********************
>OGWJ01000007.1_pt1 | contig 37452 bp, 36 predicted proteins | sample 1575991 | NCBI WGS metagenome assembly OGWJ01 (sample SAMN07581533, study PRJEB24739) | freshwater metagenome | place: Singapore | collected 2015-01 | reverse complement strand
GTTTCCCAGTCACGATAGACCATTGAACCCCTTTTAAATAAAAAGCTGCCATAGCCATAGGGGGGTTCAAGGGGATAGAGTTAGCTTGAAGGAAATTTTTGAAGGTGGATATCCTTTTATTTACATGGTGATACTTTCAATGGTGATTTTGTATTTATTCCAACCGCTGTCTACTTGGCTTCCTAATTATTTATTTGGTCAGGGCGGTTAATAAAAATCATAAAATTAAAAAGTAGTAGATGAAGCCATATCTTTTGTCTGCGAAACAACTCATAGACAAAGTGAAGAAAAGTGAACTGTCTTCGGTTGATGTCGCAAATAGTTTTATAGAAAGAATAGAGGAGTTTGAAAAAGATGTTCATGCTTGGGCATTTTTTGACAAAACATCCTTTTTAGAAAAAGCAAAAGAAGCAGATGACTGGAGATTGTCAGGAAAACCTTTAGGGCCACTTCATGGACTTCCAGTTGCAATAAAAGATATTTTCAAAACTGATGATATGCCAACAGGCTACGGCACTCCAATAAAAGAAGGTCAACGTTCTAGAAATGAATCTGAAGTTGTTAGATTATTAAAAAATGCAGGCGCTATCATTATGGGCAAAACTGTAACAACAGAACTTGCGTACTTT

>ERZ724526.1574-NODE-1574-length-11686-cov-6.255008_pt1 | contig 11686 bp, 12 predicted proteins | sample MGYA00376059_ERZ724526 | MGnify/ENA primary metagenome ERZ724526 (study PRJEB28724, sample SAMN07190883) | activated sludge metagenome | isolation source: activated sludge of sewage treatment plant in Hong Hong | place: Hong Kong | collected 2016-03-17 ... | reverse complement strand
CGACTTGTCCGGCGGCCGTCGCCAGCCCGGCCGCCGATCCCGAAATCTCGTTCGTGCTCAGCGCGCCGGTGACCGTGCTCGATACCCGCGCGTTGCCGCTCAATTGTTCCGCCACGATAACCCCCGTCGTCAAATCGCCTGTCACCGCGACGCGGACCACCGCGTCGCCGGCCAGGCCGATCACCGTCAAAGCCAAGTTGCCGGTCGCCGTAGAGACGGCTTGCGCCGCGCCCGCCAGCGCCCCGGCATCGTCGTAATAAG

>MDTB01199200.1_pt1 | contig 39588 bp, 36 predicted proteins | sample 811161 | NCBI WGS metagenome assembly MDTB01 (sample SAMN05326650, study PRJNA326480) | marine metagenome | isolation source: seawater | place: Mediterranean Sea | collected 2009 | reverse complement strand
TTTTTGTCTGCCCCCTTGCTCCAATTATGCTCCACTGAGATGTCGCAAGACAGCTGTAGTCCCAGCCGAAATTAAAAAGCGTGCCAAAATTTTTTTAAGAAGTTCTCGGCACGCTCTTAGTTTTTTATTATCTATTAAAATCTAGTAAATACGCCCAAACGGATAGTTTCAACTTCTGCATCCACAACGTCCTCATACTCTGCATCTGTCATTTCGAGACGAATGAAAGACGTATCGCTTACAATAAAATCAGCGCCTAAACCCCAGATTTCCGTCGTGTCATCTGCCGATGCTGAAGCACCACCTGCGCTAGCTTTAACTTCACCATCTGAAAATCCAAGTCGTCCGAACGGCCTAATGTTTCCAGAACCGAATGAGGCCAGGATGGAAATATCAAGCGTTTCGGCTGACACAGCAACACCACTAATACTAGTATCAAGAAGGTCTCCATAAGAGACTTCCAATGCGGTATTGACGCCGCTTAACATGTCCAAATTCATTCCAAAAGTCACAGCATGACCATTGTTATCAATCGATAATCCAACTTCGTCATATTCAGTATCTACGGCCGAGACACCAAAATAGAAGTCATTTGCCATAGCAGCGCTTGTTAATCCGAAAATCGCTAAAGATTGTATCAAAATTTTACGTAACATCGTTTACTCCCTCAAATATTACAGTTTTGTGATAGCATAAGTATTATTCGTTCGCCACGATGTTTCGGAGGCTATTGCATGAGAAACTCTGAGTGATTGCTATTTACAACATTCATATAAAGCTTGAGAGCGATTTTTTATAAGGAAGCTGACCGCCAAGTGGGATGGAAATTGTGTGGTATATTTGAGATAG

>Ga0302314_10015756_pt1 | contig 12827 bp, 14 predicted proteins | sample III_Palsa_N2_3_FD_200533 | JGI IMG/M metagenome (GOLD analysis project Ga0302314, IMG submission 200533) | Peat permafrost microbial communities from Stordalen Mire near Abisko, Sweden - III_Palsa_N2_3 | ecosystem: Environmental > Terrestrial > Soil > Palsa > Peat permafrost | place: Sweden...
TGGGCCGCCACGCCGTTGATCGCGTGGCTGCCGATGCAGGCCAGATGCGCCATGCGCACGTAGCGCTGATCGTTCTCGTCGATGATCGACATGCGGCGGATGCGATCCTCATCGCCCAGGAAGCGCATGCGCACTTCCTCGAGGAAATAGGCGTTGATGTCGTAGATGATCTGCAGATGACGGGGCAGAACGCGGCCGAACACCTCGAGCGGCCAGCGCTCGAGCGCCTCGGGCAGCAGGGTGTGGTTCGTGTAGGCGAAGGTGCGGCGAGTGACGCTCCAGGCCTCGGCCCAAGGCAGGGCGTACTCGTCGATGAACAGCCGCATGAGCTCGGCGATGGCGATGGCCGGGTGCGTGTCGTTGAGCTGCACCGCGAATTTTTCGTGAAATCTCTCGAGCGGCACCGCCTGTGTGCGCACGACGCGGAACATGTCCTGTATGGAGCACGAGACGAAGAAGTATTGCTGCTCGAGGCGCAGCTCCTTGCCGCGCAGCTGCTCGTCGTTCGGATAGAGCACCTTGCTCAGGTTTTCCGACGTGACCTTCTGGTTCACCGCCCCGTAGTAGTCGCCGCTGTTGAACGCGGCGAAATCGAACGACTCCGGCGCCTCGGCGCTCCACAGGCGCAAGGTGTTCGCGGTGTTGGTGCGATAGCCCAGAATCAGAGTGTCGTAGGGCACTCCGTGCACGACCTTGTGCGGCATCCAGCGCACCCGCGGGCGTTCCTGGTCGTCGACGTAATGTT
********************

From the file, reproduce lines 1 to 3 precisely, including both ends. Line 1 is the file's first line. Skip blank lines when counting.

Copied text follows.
>OGWJ01000007.1_pt1 | contig 37452 bp, 36 predicted proteins | sample 1575991 | NCBI WGS metagenome assembly OGWJ01 (sample SAMN07581533, study PRJEB24739) | freshwater metagenome | place: Singapore | collected 2015-01 | reverse complement strand
GTTTCCCAGTCACGATAGACCATTGAACCCCTTTTAAATAAAAAGCTGCCATAGCCATAGGGGGGTTCAAGGGGATAGAGTTAGCTTGAAGGAAATTTTTGAAGGTGGATATCCTTTTATTTACATGGTGATACTTTCAATGGTGATTTTGTATTTATTCCAACCGCTGTCTACTTGGCTTCCTAATTATTTATTTGGTCAGGGCGGTTAATAAAAATCATAAAATTAAAAAGTAGTAGATGAAGCCATATCTTTTGTCTGCGAAACAACTCATAGACAAAGTGAAGAAAAGTGAACTGTCTTCGGTTGATGTCGCAAATAGTTTTATAGAAAGAATAGAGGAGTTTGAAAAAGATGTTCATGCTTGGGCATTTTTTGACAAAACATCCTTTTTAGAAAAAGCAAAAGAAGCAGATGACTGGAGATTGTCAGGAAAACCTTTAGGGCCACTTCATGGACTTCCAGTTGCAATAAAAGATATTTTCAAAACTGATGATATGCCAACAGGCTACGGCACTCCAATAAAAGAAGGTCAACGTTCTAGAAATGAATCTGAAGTTGTTAGATTATTAAAAAATGCAGGCGCTATCATTATGGGCAAAACTGTAACAACAGAACTTGCGTACTTT

>ERZ724526.1574-NODE-1574-length-11686-cov-6.255008_pt1 | contig 11686 bp, 12 predicted proteins | sample MGYA00376059_ERZ724526 | MGnify/ENA primary metagenome ERZ724526 (study PRJEB28724, sample SAMN07190883) | activated sludge metagenome | isolation source: activated sludge of sewage treatment plant in Hong Hong | place: Hong Kong | collected 2016-03-17 ... | reverse complement strand